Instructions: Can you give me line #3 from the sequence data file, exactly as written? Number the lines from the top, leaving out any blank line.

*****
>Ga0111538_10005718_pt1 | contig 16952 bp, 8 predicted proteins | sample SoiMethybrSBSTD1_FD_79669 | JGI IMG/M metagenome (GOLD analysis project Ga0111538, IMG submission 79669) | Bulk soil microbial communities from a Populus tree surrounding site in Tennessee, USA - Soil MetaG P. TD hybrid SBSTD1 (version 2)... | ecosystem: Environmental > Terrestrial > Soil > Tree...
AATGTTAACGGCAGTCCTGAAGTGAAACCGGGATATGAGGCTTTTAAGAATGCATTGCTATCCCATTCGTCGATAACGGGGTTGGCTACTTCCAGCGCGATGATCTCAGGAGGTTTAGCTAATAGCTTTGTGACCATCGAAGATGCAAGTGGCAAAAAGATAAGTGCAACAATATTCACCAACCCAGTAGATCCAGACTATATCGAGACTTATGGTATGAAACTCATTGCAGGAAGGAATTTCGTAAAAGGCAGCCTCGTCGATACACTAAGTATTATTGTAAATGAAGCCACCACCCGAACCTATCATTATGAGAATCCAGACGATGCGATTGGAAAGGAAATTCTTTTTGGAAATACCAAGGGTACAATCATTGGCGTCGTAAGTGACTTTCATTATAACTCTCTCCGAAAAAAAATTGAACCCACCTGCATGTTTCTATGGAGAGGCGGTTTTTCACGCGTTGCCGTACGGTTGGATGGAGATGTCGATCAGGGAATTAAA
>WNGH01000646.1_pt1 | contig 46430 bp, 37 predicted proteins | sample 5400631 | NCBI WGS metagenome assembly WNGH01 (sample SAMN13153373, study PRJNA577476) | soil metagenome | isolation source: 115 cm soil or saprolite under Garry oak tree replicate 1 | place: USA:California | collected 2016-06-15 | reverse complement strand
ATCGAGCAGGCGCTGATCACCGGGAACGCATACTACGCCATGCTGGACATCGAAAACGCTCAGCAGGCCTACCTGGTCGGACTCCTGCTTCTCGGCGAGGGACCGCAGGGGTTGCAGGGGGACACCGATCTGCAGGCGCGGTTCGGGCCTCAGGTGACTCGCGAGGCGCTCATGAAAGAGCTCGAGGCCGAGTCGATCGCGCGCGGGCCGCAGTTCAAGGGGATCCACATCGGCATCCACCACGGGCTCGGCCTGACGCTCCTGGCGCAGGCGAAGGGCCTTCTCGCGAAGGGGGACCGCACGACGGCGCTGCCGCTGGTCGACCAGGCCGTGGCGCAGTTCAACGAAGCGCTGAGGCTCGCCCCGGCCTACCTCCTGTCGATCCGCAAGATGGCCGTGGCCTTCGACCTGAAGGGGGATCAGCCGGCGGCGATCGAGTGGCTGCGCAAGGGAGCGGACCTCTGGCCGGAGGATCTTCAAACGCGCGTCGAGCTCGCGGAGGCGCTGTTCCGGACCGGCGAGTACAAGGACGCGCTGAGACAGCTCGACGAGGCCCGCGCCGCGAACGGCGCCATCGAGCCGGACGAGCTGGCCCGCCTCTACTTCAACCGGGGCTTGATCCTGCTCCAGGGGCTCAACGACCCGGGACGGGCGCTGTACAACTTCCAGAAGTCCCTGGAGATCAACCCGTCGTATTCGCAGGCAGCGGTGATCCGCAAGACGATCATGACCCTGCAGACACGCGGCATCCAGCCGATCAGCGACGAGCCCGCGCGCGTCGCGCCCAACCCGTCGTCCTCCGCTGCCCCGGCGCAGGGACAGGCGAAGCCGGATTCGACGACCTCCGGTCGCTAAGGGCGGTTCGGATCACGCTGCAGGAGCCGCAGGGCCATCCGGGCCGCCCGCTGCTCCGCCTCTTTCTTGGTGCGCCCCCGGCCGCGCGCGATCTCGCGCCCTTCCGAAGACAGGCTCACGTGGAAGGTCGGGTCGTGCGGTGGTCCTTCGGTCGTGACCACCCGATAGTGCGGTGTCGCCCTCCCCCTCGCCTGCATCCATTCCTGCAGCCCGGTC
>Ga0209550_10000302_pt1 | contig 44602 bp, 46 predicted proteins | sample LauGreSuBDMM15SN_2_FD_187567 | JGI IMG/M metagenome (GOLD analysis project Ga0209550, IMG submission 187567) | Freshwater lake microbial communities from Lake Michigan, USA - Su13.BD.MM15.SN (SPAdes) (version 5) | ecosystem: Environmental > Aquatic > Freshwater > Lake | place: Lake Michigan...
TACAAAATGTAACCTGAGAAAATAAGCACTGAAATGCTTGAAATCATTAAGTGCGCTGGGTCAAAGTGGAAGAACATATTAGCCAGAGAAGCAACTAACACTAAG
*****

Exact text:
>WNGH01000646.1_pt1 | contig 46430 bp, 37 predicted proteins | sample 5400631 | NCBI WGS metagenome assembly WNGH01 (sample SAMN13153373, study PRJNA577476) | soil metagenome | isolation source: 115 cm soil or saprolite under Garry oak tree replicate 1 | place: USA:California | collected 2016-06-15 | reverse complement strand